And suddenly throwing up and maintaining an outstanding Uber score wasn’t as entertaining without them offering to come to my rescue, and my hangovers weren’t as enjoyable without them trying to bring me a breakfast sandwich to help me feel better, and nothing I watched could capture my attention as much as talking about it with them afterward did.
I didn’t go on a date for a very long time. Because when it was the last thing I wanted to do, I found myself getting close to the one person the strongest feelings I ever had were for. And when I did want to date, no one I met seemed worth the time or effort. It was frustrating to feel nothing at the time I wanted to feel something most, but, in a sense, I also wasn’t ready. I wasn’t ready to date anyone if I was trying to cover up my own feelings. I couldn’t be honest with myself, and mature is the last word I would use to describe the way I handled things.
So, I thought to myself, what if dating was like karate?
If you go looking for a fight without knowing how to, you’re sure to end up with at least a broken nose, and maybe looking for love was just another stupid way to get yourself hurt, or at the very least left feeling unsatisfied.
What would happen instead, if the purpose of dating was not to find someone, but to feel okay with not finding them? To feel perfectly fine on your own. What would dating be if our intentions were not to fall in love, but to prepare ourselves to handle it in the case such an unfortunate tragedy ever befell us?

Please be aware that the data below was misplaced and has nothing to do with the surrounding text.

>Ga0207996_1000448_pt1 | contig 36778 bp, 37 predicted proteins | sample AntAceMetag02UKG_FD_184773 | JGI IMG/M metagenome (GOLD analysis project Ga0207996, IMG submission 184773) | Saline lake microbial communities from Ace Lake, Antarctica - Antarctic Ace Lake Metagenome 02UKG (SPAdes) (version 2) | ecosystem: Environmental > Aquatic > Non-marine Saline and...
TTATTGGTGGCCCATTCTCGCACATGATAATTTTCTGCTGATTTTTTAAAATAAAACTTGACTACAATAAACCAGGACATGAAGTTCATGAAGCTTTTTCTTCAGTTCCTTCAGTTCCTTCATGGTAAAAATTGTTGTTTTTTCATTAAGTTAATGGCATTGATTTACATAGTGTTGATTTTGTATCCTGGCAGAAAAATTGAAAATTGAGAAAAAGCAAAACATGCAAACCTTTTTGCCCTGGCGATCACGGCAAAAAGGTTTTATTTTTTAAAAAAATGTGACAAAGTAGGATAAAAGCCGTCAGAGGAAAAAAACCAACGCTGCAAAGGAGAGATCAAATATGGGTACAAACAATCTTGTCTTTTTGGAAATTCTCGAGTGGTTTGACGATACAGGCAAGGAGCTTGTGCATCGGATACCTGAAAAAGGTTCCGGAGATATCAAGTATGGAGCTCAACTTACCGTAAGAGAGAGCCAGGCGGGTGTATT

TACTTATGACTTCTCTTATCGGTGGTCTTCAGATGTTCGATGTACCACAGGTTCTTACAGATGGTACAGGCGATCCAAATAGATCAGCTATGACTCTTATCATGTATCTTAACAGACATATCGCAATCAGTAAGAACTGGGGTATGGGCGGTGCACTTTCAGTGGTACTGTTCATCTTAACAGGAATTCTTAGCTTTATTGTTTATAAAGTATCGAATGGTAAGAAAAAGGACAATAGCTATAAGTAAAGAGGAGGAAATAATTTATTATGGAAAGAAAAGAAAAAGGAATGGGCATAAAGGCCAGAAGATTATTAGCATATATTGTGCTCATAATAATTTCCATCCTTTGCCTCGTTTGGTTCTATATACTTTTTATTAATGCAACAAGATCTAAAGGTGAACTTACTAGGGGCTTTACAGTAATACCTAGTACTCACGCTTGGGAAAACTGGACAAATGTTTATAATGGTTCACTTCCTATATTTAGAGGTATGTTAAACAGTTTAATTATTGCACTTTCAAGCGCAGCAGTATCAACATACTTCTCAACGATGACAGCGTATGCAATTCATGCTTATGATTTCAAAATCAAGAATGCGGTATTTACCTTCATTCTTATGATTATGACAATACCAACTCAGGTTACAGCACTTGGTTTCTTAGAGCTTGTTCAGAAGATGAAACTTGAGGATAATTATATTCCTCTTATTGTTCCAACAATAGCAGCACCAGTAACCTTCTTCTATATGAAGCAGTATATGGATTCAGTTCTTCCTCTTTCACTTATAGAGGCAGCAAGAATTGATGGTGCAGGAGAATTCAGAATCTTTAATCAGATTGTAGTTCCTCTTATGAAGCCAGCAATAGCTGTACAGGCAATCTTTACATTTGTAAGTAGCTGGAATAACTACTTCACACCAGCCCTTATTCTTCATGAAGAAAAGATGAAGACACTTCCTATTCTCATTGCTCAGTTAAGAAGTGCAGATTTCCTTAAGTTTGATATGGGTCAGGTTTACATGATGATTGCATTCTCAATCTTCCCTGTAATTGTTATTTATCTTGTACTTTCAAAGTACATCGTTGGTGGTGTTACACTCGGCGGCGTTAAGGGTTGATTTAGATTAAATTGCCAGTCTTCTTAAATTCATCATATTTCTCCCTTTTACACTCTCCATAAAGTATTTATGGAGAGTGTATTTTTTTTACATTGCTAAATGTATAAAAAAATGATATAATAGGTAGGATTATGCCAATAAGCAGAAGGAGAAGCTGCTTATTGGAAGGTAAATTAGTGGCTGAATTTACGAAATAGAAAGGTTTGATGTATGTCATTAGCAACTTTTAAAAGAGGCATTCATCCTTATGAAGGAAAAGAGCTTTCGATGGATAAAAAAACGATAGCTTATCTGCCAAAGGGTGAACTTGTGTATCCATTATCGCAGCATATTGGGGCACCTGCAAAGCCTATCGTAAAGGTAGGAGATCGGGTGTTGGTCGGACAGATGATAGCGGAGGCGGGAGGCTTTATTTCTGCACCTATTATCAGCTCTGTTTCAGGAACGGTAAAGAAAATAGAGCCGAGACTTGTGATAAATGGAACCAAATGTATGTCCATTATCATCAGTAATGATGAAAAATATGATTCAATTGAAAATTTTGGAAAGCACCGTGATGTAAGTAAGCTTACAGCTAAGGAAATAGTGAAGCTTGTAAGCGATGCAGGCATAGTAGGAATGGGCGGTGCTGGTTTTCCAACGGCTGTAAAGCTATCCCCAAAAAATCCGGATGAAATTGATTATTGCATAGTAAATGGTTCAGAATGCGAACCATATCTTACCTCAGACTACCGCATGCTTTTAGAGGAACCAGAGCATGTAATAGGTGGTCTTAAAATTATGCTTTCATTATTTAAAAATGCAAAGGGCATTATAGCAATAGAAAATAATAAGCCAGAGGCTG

Now I’m just being dramatic, of course, but really think about it. What if we treated love as something that could happen to us, instead of something that should, or needed to? What if dating was just a way to practice meeting new people, getting to know them, and opening ourselves up to let them get to know us in return?
What if swiping left and swiping right was the “wax on, wax off” of dating? An exercise that seems pointless and tedious at the time, but is really preparing us to be ready for something more complex when and if we face it. What if learning to connect with strangers built that same kind of muscle memory, except one that’s emotional instead of physical? What if learning to treat people well when we may not have a romantic connection with them was just a way to teach us how to be decent human beings until it becomes a reflex? So we don’t fuck it up when it actually matters?
What if not settling, not dating because we’re too insecure not to date, is the way we realize how happy we are just being ourselves? What if repeating personal facts and stories to someone across the table that we’ve just met is the way we determine what we like most about ourselves? The things we find most entertaining, most endearing, most lovable?
What if dating isn’t about falling in love with another person at all, but finding instead that all we need is ourselves?
Not in a solipsistic way, but a way in which our own self-love and the infinite possibilities we have to connect with other human beings, to be kind and compassionate and understanding in a meaningful way, is enough to be happy?
When I think of it this way, it actually seems worthwhile, and I’m personally compelled, as with things I really enjoy, to go all in.
The documentary also uncovered, that of course it’s hard, maybe nearly impossible, to develop such a skill and truly not desire the opportunity to demonstrate it. To put it to use and prove out the extent of your own abilities.
So what if dating was just like karate?
Then love would be an unavoidable fight where you’ve learned to defend yourself without hurting anyone else in retaliation.
Something we all want to be ready for in case it ever happens.